The Loneliness of Reading

It’s not fair that we have only one mind, only one pair of eyes, and only so many hours in the day. I wish I had more of all of those so I could read all the books on my desk, cracked open, belly-up, belly-down, bookmarked with old envelopes and pencils and whatnot – to read them all at the same time.

I’m in the excruciatingly beautiful last pages of Barry Lopez’s Arctic Dreams and right after I have I read that last word I will simply have to start all over again. From inter-library loan, yesterday, I got four books  – why do I do that to myself?  Here is Jacques Monod’s Chance and Necessity, an early philosophical essay (1970) on genetics and evolution, with that chapter called “The Kingdom and the Darkness,” which of course has to be the last chapter. Nick Lane’s Life Ascending and Oxygen, about the evolution of life, I’ve managed not to open yet. Not so Barbara Novak’s Nature and Culture and American Painting of the Nineteenth Century (I was referred to these by Lopez). I’ve skipped through the plates, the gorgeous icebergs and the Luminist skies and have had to close them.

I realized, once I had them all gathered on my desk, that all these are about man’s place in the world, and loneliness. There is a great lesson there, to be reaped as winter closes in. Is that why I am in such a rush? Because they’re from the library (and all but Lane’s books are  too expensive to buy)? Because winter will soon be over? Or is it because there is something so important to be learned and I fear it will escape me? Because my search might turn out to be per freta hactenus negata, which Lopez translates as “to have negotiated a trait the very existence of which has been denied”? (Arctic Dreams, p.406)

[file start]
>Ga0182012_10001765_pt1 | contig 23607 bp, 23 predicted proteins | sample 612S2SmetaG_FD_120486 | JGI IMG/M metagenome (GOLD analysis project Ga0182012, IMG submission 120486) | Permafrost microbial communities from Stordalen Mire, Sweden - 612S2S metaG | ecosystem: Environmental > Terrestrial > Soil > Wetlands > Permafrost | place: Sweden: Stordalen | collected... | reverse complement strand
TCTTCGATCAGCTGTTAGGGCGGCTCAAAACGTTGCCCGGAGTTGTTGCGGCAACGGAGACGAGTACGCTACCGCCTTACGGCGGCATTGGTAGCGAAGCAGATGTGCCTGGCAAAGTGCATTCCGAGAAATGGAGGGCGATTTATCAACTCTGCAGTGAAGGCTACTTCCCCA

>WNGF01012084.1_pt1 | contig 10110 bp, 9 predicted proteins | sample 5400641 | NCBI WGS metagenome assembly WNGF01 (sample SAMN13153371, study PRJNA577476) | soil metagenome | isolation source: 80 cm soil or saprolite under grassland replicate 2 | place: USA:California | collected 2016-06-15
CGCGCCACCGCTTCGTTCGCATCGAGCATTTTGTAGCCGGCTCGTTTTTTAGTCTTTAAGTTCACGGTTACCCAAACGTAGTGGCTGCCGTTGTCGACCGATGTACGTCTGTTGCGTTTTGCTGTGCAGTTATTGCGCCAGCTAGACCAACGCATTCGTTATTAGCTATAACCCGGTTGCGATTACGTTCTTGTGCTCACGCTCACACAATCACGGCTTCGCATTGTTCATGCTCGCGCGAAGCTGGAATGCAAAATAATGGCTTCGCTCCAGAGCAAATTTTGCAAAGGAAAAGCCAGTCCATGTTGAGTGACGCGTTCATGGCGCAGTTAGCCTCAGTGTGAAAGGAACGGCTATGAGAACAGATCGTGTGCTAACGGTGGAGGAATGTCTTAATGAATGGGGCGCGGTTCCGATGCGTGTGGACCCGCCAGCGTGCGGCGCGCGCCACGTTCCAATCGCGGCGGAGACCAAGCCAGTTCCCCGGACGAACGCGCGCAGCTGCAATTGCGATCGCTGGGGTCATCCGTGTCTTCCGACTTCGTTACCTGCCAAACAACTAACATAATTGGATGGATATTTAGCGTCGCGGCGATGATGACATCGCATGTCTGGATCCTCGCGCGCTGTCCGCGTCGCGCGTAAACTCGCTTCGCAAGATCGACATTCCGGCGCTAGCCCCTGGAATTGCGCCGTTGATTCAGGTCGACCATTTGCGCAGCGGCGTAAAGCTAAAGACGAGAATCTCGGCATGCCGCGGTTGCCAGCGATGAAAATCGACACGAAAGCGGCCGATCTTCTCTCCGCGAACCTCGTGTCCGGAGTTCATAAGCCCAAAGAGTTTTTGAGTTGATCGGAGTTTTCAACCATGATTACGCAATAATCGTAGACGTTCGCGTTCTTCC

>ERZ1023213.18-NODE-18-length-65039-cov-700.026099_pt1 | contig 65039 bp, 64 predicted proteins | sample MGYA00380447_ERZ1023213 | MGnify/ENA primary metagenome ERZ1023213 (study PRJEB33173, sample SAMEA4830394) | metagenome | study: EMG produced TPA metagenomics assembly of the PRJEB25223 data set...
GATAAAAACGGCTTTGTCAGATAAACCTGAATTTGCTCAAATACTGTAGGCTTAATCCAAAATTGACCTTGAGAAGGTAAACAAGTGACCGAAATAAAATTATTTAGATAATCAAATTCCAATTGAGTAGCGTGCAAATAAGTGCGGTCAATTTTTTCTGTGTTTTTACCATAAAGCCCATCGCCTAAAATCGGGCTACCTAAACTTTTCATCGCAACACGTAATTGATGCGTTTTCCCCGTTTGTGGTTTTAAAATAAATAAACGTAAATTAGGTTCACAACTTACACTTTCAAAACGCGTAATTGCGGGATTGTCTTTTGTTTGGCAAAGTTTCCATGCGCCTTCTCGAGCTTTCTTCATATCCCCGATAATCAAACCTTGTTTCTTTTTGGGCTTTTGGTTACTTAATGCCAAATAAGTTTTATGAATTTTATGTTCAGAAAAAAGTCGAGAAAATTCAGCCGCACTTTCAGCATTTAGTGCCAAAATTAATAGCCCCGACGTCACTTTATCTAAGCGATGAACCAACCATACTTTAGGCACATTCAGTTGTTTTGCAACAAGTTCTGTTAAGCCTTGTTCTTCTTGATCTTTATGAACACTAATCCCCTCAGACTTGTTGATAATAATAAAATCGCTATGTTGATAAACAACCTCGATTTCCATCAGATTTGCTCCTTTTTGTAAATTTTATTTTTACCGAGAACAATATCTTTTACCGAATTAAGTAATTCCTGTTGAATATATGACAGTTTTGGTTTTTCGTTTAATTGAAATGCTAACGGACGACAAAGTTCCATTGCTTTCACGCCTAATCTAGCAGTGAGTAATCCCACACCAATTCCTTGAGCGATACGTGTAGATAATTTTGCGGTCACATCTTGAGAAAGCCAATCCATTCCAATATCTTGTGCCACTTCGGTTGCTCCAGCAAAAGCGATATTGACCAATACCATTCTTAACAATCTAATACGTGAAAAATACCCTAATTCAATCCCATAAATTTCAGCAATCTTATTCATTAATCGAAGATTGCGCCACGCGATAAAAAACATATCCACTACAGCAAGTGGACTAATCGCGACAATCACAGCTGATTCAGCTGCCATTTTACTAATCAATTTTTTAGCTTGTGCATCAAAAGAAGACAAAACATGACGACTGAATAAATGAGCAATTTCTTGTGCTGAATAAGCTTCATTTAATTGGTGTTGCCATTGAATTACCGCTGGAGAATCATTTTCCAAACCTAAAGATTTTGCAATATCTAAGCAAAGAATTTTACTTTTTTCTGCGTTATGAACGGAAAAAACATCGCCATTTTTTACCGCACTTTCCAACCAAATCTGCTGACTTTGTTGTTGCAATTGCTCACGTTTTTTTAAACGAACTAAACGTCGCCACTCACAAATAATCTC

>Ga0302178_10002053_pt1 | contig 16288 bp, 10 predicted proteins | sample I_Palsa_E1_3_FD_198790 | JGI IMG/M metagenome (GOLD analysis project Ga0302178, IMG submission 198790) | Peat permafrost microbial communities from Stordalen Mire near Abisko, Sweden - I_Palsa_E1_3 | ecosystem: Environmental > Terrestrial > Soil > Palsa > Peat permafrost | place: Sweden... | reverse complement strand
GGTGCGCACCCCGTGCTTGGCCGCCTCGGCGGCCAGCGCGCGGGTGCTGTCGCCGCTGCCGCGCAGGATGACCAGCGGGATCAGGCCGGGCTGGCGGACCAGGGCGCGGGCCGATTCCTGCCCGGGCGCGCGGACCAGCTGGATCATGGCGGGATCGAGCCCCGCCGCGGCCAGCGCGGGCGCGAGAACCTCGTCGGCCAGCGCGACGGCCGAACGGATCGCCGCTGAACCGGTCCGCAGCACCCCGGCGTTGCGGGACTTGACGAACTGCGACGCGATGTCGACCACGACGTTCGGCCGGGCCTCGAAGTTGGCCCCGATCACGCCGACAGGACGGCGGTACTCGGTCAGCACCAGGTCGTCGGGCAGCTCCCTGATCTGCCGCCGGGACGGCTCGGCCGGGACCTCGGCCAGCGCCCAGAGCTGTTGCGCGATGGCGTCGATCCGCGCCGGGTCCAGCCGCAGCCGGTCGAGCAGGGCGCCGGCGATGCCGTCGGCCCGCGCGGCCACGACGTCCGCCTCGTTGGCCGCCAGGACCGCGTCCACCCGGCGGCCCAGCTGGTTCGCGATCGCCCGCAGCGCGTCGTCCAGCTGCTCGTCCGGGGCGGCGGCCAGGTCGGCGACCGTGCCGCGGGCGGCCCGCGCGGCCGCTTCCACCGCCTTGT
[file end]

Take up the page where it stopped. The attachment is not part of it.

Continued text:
I remember as a child I never had this problem. Amie too reads six or seven books at a time, skips from one to the other, and is never worried about running out of time, losing the memory of the story, or not getting it.  She reads, not expecting anything from herself but everything from the story and she always gets what is enough. She is never lonely when she reads.

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